And so Ethernet adopted that method of sharing—sharing the cable using randomized re-transmissions, which meant the attached PCs would send the packet, and if the packet went through, fine, but if it was interfered with by another station trying to send a packet, then the two stations would choose a random number and count it down and try again. The point of the randomization was to keep the transmissions from repeatedly colliding and so that sharing of the cable could be achieved.
So the eureka moments of Ethernet had to do with borrowing packet-switching ideas from the internet itself and then channel-sharing ideas, randomized re-transmission from the Aloha packet radio network.
“At one point, my co-developer, Dave Boggs . . . said this funny thing. He said, ‘Ethernet does not work in theory, only in practice.’”
LINDA HOSLER: Was there a time where—a specific time you remember that you felt that you failed or you really struggled with an aspect of the invention?
BOB METCALFE: Because IBM and General Motors opposed Ethernet, both of them with their own network technologies, the attacks on Ethernet during the 10 years that we tried to standardize it were vicious, and at one point, my co-developer, Dave Boggs, whose name is on the patent, said this funny thing. He said, “Ethernet does not work in theory, only in practice.”
LINDA HOSLER: Huh. That’s a good line.
BOB METCALFE: These guys kept inventing theories showing Ethernet can’t work, but we had thousands of them deployed, and they were working just fine.
LINDA HOSLER: I want to switch gears a little bit and ask you a little bit about your background and your childhood. Was there any specific person or experience that first piqued your interest in science and technology?
BOB METCALFE: Well, my father was a test technician, and his specialty was gyroscopes. He was in the aerospace industry on Long Island. He was not an engineer, but he had, in our basement, a shop. And he brought home from work little screws and bolts and scopes and, you know, little doo-dads. And at some point he helped me build a train set. But then we went one step further. We used some of the doo-dads my dad brought home from work to build a control system with toggle switches and neon lights and relays for controlling the trains.
And then in eighth grade, my science teacher, Mr. [Lester] Gosier, convinced me to take the toggle switches and the lights and the relays and build a computer out of them. It really wasn’t a computer; it was a big box that could add any number between one, two, and three, to any other number between one, two, and three, and come up with the sum between two and six. So that was sort of the beginning.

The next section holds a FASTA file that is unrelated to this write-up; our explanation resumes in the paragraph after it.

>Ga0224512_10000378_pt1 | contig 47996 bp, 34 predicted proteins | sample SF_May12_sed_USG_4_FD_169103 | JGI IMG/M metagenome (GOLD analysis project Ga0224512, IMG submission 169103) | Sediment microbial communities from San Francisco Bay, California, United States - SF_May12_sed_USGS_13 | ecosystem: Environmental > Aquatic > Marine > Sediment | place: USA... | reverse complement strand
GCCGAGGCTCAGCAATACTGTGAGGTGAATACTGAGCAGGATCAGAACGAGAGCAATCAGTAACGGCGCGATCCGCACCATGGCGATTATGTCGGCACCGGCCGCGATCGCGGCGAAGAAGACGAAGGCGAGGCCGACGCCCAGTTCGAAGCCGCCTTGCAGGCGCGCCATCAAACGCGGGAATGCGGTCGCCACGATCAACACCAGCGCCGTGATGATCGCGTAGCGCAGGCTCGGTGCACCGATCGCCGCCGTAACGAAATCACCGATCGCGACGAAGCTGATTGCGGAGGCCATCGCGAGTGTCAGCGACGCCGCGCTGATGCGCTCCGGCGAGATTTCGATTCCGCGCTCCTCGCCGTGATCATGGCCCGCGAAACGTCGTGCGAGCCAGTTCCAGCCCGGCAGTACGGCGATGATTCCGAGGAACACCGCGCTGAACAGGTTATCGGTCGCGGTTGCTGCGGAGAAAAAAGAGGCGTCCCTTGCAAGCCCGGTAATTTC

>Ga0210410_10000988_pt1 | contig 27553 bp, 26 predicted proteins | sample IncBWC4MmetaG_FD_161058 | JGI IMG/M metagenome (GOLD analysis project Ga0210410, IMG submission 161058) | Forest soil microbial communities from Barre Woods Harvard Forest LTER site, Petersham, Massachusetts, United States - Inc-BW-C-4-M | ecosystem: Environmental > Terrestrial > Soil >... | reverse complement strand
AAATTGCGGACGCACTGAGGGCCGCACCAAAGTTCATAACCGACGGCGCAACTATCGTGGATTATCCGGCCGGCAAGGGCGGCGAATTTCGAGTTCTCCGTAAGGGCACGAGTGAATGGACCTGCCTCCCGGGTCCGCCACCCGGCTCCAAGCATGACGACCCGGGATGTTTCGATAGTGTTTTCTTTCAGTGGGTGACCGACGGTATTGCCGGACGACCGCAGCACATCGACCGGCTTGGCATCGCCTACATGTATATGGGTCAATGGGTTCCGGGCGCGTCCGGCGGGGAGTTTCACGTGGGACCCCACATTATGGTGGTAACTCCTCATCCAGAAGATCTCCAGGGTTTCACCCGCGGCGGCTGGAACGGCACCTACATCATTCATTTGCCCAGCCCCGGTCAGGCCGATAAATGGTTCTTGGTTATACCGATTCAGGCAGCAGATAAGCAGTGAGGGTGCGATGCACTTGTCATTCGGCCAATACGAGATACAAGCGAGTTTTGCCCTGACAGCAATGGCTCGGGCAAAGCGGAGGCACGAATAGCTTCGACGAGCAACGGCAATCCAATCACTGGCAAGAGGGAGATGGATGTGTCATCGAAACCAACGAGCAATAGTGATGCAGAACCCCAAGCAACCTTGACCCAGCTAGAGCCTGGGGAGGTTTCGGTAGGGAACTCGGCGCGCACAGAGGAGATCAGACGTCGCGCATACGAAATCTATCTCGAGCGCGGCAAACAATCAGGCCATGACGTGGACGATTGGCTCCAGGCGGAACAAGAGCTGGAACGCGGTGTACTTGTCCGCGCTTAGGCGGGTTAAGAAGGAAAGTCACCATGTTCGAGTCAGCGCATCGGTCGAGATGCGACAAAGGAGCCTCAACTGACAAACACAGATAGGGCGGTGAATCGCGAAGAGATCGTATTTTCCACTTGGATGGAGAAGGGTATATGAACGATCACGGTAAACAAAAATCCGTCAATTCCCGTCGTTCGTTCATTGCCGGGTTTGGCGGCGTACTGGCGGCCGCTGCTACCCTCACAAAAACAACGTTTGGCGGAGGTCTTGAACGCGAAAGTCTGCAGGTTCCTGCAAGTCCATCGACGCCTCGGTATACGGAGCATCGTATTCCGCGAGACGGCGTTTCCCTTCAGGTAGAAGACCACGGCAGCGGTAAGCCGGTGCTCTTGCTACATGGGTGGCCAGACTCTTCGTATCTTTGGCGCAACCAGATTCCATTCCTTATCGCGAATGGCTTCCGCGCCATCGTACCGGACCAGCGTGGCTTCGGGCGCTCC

A slight digression—a few years ago [I was] inducted into the Bay Shore High School Hall of Fame. Five of us were inducted into this Hall of Fame at a restaurant in Bay Shore, Long Island. And we were suddenly asked to give a two-minute acceptance speech for our induction into the Hall of Fame, and we really hadn’t prepared.
But I decided to use my two minutes reflecting on how valuable—and I admired my eighth-grade science teacher, Mr. Gosier, who really got me started, and picked up where my dad left off, and got me more and more interested in building things, and science and engineering.
And after I finished my two minutes of remarks, the entire audience of 100 people all looked left. So I looked left. And in the corner in the back was a man in a wheelchair, and it was Mr. Gosier.
LINDA HOSLER: What an amazing story. That’s fantastic!
"My eighth-grade science teacher . . . got me more and more interested in building things, and science and engineering."
BOB METCALFE: Imagine closing the loop. That was 1959 I took his class in eighth-grade science, and built my little computer. I even remember the grade he gave me. I guess he was into grade inflation; the grade I got on my little computer was A triple plus [A+++], superior.
Anyway, I got to thank Mr. Gosier decades later. He’s since passed on, but I lucked out, and I managed to close the loop with him, decades later.
LINDA HOSLER: I’m sure he was so thrilled. Did you get to speak with him afterwards, personally?
BOB METCALFE: Yeah, he didn’t remember me much because it’d been so long, but, uh, we had our moment.
LINDA HOSLER: We are the United States Patent and Trademark Office, so of course I have to ask you about intellectual property as well. Could you talk a little bit about the role that patents and IP played over the course of your career?